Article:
WE’VE all seen this at some point in our lives:—

6 ÷ 2 ( 1 + 2) = ?

We all know it’s bait meant to start an online argument, especially to pit Americans with the rest of the world.

The ‘trick’ is that it’s banking on the average American’s poor numeracy and poor understanding of arithmetic and mathematical notation.


The immediate action is to clarify whether (1+2) is attached to the whole “6 ÷ 2” or just the “2.” It’s also the wrong immediate action, by the way.


If you know what the notation in 6÷2(1+2) means, then you will know what to do — and ace it like a walking scientific calculator.

The proper immediate action is to stop using the arithmetic division symbol (÷) and put the whole thing into standard mathematical format using the fractional notation.

If you know your basic arithmetic and basic algebra, you need not even ask.


In all of arithmetic and mathematics, the notation 6÷2(1+2) means this:—

which otherwise means

All scientific and algebraic calculators give the same answer — 9. So does Excel and Wolfram Alpha.

Above: Result from Excel
Above: Result from Symbolab
Above: Calculator result
Above: Result from Wolfram Alpha


What 6÷2(1+2) doesn’t mean is this:—



Americans (that is, USA people) read 6÷2(1+2) mostly in both linear and literary fashion — treating the thing like a sentence and the numbers like words — so that the (1+2) is attached to the deniminator 2 instead of the numerator 6 as per normal fractional multiplication.

PEMDAS is also problematic. BODMAS is taught as standard everywhere except in the USA. You’ll see why a bit later.


  1. Either use distributive property
  2. Or solve in pairs
  3. Or use BODMAS

It doesn’t matter which one to use. The answer is always 9. Always.

The simplest and most error-free is with BODMAS. You can do it linearly or notationally.


Solve the bracketed stuff first but don’t bracket the result after solving it, or you will end up with the wrong order of operations.

6÷2 (1+2)

= 6÷2 × 3

= 3 × 3

= 9

Notational BODMAS (a.k.a. solve in pairs)

Fix the 6÷2 into an actual fraction. Then solve the bracketed stuff and the fraction separately.

6÷2 (1+2)

= 6/2 × (1+2)

= 3 × 3

= 9

Using distributive property

Treat 6÷2 as a whole entity and multiply it separately against the 1 and 2 in (1+2).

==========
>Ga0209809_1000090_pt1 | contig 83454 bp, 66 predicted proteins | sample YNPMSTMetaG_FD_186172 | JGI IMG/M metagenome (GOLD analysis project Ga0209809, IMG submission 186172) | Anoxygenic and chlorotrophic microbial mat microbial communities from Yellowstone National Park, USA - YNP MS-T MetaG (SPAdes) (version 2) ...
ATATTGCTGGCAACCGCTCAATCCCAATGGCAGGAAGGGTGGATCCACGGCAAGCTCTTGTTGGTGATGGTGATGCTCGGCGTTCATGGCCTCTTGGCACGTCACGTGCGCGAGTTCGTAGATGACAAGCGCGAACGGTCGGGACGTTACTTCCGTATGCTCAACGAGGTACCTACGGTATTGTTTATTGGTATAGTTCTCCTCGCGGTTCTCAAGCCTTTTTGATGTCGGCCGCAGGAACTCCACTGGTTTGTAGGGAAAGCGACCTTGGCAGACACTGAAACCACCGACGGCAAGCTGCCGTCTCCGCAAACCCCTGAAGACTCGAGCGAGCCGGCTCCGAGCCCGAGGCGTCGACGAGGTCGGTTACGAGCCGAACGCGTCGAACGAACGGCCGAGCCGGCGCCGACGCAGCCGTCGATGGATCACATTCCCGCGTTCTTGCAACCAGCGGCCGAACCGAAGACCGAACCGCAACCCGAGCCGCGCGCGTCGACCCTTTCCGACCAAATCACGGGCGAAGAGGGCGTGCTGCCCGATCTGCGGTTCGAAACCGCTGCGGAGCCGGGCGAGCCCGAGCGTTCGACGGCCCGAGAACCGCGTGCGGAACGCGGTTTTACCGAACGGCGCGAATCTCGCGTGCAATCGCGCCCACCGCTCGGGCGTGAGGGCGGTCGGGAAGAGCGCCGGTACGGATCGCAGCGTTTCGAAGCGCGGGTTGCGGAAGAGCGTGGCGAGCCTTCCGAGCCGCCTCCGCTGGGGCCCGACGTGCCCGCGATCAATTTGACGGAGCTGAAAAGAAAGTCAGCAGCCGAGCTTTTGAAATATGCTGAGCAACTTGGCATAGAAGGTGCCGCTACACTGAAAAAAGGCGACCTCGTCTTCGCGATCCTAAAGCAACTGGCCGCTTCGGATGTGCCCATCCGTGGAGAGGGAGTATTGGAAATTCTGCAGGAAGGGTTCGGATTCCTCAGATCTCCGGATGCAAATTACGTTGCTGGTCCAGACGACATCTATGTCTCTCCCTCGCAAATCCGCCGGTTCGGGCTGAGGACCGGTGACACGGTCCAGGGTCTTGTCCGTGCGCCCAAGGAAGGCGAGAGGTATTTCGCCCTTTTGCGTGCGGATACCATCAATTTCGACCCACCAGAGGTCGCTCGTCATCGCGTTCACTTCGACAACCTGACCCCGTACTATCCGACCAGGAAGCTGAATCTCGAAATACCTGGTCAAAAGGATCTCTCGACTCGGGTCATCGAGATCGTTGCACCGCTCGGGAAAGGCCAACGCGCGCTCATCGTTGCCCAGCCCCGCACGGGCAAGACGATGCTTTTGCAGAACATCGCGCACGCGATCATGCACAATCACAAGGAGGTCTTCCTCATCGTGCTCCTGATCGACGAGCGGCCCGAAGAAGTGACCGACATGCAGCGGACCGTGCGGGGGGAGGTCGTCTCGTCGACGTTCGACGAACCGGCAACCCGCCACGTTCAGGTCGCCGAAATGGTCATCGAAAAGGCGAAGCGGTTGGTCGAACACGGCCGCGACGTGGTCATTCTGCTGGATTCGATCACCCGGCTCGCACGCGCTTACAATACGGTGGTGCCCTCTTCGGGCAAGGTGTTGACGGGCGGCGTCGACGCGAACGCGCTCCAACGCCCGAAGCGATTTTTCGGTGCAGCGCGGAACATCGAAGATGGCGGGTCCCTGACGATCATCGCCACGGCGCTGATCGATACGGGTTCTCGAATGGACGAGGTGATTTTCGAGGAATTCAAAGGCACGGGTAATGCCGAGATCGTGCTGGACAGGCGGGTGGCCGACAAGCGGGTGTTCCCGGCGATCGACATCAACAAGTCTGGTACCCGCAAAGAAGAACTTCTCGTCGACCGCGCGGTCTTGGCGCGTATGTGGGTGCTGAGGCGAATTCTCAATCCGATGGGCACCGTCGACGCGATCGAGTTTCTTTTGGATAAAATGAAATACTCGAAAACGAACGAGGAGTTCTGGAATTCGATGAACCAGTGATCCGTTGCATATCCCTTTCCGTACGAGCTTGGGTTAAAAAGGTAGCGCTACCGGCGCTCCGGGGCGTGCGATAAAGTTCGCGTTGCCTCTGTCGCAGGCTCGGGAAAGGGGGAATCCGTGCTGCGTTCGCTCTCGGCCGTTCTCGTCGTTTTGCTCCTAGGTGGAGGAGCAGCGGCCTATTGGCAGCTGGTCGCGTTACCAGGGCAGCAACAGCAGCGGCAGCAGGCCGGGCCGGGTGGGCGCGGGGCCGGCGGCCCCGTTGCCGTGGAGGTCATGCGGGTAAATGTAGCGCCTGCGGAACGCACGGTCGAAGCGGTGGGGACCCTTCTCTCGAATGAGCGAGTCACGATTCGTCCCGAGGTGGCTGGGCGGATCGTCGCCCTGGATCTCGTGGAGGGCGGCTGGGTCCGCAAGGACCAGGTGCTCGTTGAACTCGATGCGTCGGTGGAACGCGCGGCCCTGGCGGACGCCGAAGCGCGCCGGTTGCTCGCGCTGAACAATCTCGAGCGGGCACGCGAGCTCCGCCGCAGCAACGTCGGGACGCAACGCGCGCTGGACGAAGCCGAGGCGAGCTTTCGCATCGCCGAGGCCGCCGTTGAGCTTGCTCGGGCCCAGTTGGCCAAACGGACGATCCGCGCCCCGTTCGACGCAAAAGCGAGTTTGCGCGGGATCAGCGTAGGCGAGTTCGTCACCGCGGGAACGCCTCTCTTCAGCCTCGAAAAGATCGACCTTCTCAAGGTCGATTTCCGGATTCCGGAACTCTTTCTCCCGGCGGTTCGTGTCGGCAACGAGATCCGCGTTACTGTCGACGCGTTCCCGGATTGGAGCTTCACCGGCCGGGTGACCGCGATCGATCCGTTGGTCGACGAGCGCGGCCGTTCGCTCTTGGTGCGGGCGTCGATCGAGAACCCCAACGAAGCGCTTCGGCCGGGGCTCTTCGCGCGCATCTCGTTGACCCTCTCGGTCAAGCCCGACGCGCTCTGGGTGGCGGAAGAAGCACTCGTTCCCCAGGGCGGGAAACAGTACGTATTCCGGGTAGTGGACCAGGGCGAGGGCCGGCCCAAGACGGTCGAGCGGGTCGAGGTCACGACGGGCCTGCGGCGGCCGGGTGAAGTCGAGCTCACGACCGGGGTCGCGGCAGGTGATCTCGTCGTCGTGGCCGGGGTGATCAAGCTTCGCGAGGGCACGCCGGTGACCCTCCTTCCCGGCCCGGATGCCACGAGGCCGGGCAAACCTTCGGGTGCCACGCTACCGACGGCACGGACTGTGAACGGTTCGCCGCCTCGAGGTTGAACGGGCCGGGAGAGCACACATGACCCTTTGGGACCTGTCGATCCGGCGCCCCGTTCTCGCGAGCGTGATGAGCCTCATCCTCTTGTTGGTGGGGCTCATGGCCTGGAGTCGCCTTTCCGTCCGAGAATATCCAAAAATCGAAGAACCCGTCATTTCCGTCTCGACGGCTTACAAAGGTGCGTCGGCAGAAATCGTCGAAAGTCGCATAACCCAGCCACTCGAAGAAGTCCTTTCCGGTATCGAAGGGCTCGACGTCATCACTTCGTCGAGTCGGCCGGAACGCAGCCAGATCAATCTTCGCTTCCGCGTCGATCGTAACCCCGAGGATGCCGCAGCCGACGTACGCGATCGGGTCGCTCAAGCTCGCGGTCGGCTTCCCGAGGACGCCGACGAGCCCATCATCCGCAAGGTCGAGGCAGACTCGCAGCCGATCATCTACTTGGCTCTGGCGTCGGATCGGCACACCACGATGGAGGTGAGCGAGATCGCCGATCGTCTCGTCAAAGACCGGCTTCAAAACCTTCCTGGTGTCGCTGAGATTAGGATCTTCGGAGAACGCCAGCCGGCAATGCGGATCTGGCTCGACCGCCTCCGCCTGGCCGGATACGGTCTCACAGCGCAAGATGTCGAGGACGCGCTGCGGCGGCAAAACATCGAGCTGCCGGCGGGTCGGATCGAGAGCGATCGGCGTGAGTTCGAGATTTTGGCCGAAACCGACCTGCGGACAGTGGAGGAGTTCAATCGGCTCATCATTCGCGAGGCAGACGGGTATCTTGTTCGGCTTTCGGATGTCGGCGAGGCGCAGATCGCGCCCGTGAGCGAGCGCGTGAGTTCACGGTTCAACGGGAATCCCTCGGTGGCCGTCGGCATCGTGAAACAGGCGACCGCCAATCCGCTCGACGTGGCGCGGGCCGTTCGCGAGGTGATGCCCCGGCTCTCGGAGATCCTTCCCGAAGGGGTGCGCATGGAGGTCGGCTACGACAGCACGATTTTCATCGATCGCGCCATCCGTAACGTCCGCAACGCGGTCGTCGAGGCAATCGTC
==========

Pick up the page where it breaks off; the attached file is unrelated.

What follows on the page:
[6÷2] (1+2)

First [6÷2] × (1) = 3 × (1) = 3

Then [6÷2] × (+2) = 3 × (+2) = +6

Finally 3 + 6 = 9

Protip:— Since we have the two blocks [6÷2] and (1+2), solve the division block first and multiply that result with the 1 and 2 separately in the other block.

[6÷2] (1+2)

= [3] (1+2)

= [3×1] + [3×2]

= 3 + 6

= 9


Let’s put to rest this type of retarded online bait with the proof, once and for all.

In mathematics, what we don’t know is called a variable. We call that x.

6÷2 (1+2) = x

Now the part that is confusing you is (1+2) — let’s get rid of it.

So do unto one side as done to the other:—

The (1+2) cancels out on one side. Fix the 6÷2 into an actual fraction, and we are left with:—

Solve all we can for now:—

Isolate x:—

Solve out the brackets:—

Therefore the answer is x = 9

I’m not kidding when I say nearly all junior high students around the world outside the USA can do the above.


Wrong turn

This equation 6÷2(1+2) = ? in fact is a good test that PEMDAS doesn’t work.

6÷2 (1+2)

Step One — solve the brackets

6÷2 (1+2)

= 6÷2(3)

Step Two — multiply cuz PEMDAS


= 6÷6

Step Three — divide cuz PEMDAS


= 1

Result: Wrong!

Step Two is where the average American is fallen on. Once you’ve solved the bracketed stuff, don’t keep the result bracketed. The teachers mean well to keep the brackets to aid visualisation, but that just wreaks mathematical understanding.


But even if Step Two didn’t have an internal result in brackets, PEMDAS is so flawed that it just defies belief.

Division has priority over multiplication. End of discussion.

Does that compute, or do I have to draw you a schematic?

Guess what, when I was a kid and grew up for a while in the USA, the “America, Fuck Yeah!” memory aid taught to us was THIS:—

  • PEDMAS — not PEMeffingDAS

It had always been PEDMAS in America all the way back to the 1940s, and then before that, BODMAS or BIDMAS.

Are there no Americans left who remembers this stuff?

Until (obviously) some dyslexic cnut misread and misremembered PEDMAS with the “D” and “M” switched around. And the rest is history, as they say.

In places like Japan, China, Korea and India traditionally well known for their people’s numeracy, pupils are taught the actual order of operations without any recourse to using aids like BODMAS (or their unique language versions of it). The average liberal arts student from those countries can generally outdo the average North American STEM student. Think about that for a second. I kid you not, peep’l.

When your basic aid for arithmetic has “M” before “D” then it really isn’t an aid — it’s an abortion.

© The Naked Listener’s Weblog, 03 Nov 2020. (B20.1103) All images by the author.

L’article crée le dimanche 31 octobre 2020. Touts images par l’auteur.

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